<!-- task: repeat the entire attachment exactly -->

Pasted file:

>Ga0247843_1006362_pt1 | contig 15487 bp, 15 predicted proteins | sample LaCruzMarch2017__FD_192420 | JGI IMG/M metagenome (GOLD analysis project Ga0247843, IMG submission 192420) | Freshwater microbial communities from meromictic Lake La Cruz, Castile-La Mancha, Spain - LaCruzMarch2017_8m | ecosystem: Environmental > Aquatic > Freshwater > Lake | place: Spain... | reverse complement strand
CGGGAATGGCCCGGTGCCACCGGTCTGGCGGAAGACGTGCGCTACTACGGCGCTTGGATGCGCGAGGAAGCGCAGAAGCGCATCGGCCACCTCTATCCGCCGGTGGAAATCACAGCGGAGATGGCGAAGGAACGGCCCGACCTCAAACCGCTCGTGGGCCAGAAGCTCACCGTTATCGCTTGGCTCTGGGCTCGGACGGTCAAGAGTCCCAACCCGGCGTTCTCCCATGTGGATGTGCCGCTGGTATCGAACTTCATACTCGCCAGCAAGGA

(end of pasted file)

>Ga0247843_1006362_pt1 | contig 15487 bp, 15 predicted proteins | sample LaCruzMarch2017__FD_192420 | JGI IMG/M metagenome (GOLD analysis project Ga0247843, IMG submission 192420) | Freshwater microbial communities from meromictic Lake La Cruz, Castile-La Mancha, Spain - LaCruzMarch2017_8m | ecosystem: Environmental > Aquatic > Freshwater > Lake | place: Spain... | reverse complement strand
CGGGAATGGCCCGGTGCCACCGGTCTGGCGGAAGACGTGCGCTACTACGGCGCTTGGATGCGCGAGGAAGCGCAGAAGCGCATCGGCCACCTCTATCCGCCGGTGGAAATCACAGCGGAGATGGCGAAGGAACGGCCCGACCTCAAACCGCTCGTGGGCCAGAAGCTCACCGTTATCGCTTGGCTCTGGGCTCGGACGGTCAAGAGTCCCAACCCGGCGTTCTCCCATGTGGATGTGCCGCTGGTATCGAACTTCATACTCGCCAGCAAGGA